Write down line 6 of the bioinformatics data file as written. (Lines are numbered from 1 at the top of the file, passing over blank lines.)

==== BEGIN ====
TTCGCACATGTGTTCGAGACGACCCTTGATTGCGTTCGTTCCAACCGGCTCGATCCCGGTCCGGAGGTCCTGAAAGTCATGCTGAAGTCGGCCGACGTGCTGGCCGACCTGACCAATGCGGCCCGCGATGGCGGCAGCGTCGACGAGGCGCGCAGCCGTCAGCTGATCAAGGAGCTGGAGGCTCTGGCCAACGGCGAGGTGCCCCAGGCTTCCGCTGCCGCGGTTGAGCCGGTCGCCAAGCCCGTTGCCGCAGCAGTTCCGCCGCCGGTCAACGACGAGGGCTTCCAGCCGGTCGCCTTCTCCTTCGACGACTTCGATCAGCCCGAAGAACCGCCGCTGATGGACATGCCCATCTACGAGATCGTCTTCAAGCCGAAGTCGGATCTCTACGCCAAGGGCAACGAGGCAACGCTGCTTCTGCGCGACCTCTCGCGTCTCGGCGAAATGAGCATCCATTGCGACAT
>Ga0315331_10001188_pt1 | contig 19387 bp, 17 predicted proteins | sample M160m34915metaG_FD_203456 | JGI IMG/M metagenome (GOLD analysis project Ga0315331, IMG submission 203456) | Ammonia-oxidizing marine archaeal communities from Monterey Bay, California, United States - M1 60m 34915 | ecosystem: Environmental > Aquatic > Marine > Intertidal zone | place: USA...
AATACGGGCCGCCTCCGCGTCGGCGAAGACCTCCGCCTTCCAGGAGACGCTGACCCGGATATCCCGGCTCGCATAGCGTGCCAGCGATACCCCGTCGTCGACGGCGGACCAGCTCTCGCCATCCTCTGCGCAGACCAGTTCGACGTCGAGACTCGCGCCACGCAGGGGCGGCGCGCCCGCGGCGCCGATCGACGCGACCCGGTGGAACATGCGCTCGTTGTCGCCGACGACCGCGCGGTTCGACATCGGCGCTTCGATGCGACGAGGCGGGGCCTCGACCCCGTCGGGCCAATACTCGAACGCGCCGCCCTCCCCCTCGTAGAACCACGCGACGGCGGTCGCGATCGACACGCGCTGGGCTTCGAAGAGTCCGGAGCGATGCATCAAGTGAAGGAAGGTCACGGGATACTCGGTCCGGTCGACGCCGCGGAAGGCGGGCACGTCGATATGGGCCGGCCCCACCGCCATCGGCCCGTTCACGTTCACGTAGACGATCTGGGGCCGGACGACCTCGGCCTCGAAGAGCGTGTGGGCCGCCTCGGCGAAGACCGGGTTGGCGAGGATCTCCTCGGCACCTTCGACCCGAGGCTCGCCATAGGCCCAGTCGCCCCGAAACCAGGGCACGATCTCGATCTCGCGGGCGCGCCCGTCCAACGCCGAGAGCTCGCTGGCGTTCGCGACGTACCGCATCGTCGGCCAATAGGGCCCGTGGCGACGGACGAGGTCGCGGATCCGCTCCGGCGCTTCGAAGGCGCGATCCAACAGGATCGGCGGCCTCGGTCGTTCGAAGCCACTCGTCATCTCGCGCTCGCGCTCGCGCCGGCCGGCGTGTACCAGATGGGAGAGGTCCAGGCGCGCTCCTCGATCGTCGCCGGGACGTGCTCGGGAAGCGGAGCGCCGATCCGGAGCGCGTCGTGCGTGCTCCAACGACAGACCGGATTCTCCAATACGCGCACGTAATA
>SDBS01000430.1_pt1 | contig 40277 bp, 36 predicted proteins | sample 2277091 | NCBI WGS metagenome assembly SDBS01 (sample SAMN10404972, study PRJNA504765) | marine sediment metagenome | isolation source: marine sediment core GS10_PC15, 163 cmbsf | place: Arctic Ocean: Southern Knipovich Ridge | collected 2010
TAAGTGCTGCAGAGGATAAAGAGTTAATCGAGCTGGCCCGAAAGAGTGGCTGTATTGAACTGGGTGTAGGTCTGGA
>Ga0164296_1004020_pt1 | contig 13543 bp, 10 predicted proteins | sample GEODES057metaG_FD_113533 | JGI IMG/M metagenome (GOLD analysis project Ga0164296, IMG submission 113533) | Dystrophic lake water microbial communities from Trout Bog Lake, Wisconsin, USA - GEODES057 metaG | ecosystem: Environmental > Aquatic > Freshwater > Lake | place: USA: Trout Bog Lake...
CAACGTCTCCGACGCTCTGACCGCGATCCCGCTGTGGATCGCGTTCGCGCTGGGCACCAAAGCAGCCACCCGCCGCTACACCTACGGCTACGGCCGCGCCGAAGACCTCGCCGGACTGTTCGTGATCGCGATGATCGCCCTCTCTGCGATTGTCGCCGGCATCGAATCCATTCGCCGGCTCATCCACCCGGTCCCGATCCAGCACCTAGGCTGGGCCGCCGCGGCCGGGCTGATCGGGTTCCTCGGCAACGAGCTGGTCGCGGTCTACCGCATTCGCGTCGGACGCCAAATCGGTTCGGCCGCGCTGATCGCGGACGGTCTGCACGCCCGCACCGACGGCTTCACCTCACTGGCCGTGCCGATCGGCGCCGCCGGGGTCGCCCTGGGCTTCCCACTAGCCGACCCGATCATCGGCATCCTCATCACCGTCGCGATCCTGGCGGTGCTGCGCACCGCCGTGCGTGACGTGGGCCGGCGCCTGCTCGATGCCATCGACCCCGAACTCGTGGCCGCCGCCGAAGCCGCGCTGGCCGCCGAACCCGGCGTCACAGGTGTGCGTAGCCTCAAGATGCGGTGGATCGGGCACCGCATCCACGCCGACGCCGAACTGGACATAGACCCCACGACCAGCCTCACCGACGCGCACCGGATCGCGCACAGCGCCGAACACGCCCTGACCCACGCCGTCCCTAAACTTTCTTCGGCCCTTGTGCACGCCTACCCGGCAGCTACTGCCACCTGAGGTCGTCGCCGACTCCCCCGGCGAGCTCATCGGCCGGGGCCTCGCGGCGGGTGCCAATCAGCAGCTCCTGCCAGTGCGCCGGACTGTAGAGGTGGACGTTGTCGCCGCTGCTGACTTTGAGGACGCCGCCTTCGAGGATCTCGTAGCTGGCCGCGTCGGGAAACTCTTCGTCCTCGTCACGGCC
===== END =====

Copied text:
>Ga0164296_1004020_pt1 | contig 13543 bp, 10 predicted proteins | sample GEODES057metaG_FD_113533 | JGI IMG/M metagenome (GOLD analysis project Ga0164296, IMG submission 113533) | Dystrophic lake water microbial communities from Trout Bog Lake, Wisconsin, USA - GEODES057 metaG | ecosystem: Environmental > Aquatic > Freshwater > Lake | place: USA: Trout Bog Lake...